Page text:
6. Would I be correct in assuming that it is the GTD listed on the Hoffman's website?
  7. Congrats on purchasing the Europa. I was following that auction with interest on Bat; it looks like a beautiful example.Keep us posted on how you take to driving the Europa. I'll be interested to hear how you think it compares to the Evora. Without wanting to colour your perceptions of it, I will say that I use a different driving technique in my Europa as compared to more modern Lotus. The Europa's steering and handling are hard (almost impossible?) to beat but the power delivery and brakes show their origins in the '70s so you have to be much more aware of maintaining momentum. Having said that, it remains my favourite Lotus to drive and can still keep up with almost anything else over a distance on public roads, as long as the speeds are short of criminally lunatic. I should also say that I am mildly jealous of the condition of your new Europa - it makes mine look a little bit ratty around the edges.
  8. The problem with with bucket list cars is that every time i think of compiling a list it becomes obvious that I have champagne tastes on a beer budget. And whenever I manage to get the bucket full of beer, I drink it.
  9. Thank you for the enlightenment.
  10. This is not an exposition of useless fact, but rather a useless question to alleviate useless curiosity. I saw a news headline over here about "Bonfire Night" goings on in England. Is Bonfire Night a politically-correct renaming of Guy Fawkes Day? If so, when did that bit of PC driven revisionist history take over?
  11. No ideas about Range Rovers, but congrats on the new granddaughter.
  12. I live in total.much.speeding Think it's trying to tell me something?
  13. Sounds much like the extended exercise I finished up a couple of years back, so this recommendation may be a bit out of date now. Spent three or four years of on and off searching for a new daily driver but didn't find anything we liked. Eventually got round to Volvo and ended up buying a V60. Very pleased with it as a daily use vehicle but must keep things in perspective. The Lotus are great cars; the V60 is a good appliance.
  14. I seem to recall posting a version of this a couple of years back, but it bears repeating and I can't be bothered going through the archives to find a link. Mandatory Template for Road Test Report of a Porsche The New Porsche (insert model name/number) is perfect. Diligent engineering work by the wizards at Stuttgart has addressed all of the shortcomings of the previous model (insert name/number). Which was perfect.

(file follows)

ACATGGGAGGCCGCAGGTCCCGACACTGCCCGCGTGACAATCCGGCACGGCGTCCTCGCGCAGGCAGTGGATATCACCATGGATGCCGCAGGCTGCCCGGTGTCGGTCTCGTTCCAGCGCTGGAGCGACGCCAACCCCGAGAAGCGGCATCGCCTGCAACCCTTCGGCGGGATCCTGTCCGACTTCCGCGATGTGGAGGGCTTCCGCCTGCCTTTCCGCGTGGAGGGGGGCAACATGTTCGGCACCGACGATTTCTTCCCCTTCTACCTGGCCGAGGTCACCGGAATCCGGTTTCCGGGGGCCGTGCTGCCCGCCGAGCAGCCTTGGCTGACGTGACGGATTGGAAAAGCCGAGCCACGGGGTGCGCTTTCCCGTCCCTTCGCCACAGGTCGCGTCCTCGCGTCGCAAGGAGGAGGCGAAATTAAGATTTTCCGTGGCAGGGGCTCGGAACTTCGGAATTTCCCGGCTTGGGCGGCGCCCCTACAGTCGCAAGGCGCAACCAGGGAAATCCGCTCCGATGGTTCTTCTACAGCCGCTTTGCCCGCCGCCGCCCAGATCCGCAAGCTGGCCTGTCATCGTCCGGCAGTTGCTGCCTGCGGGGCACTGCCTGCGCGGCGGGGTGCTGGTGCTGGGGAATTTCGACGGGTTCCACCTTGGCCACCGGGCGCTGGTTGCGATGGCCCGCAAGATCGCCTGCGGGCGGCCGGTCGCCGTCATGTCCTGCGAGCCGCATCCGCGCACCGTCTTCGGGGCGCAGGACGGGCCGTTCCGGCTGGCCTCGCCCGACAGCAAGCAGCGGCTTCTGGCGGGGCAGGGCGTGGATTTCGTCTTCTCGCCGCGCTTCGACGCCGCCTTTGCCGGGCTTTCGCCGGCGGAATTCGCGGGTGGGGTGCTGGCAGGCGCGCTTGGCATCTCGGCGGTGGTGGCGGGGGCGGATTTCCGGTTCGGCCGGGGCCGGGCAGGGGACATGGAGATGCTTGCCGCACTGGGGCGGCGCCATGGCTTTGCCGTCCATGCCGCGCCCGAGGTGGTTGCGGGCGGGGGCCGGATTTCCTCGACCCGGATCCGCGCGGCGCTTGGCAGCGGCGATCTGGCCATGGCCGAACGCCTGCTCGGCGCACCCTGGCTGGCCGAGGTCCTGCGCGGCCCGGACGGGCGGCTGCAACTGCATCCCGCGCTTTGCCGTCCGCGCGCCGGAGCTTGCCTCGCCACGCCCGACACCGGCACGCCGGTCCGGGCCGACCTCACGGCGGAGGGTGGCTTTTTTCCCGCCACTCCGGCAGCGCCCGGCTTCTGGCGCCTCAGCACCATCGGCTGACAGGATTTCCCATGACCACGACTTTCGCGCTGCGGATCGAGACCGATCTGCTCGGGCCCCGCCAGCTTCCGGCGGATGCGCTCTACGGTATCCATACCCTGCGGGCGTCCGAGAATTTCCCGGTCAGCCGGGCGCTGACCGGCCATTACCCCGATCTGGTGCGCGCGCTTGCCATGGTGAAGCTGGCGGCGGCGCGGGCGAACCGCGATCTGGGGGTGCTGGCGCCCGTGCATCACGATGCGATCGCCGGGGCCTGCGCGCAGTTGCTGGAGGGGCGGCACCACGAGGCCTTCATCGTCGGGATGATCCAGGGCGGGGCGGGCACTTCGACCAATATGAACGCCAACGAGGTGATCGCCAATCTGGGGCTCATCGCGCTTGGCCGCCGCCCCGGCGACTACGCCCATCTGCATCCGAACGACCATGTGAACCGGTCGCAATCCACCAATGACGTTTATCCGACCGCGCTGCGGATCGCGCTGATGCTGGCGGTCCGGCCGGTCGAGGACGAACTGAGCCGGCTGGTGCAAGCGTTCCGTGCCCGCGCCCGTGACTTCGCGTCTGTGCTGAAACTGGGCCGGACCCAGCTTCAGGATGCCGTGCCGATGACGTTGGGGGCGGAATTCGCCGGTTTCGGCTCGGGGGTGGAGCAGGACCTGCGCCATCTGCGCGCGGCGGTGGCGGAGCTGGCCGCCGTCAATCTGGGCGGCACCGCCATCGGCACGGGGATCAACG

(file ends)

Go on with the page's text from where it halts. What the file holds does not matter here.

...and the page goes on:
15. And in other news, someone tried to throw a beer at Pres. Trump. It was a draft, so he dodged it easily.
  16. The voice of reason, at last. By all means talk to the neighbours when they get back. It will be much cheaper, both financially and emotionally, if you can reach a satisfactory resolution before having to escalate the issue. On the other hand, let them know that you are prepared to escalate if it can't be resolved. As for the additional panels you installed, it seems to me that as the neighbours gave permission for the installation they should be required, at a minimum, to give you reasonable notice that they were rescinding the permission. At that point you may well have to consider putting up your own fence. I t also occurs to me that if the neighbours were acting reasonably they should have had someone there to supervise the contractor instead of just buggering off and leaving their contractor with no direction as to the appropriate performance of their work.
  17. I agree. At a minimum, have your solicitor send a strongly worded letter to both the contractor and your neighbours setting out your claim for the damages arising from unauthorised trespass and resultant damage to your property. In this case the damage to your place was deliberate, not merely negligent. The neighbours should be ultimately responsible or the actions of their contractors and I suspect that by this point the chance of a friendly neighbourhood relationship is well and truly down the shitter in any event.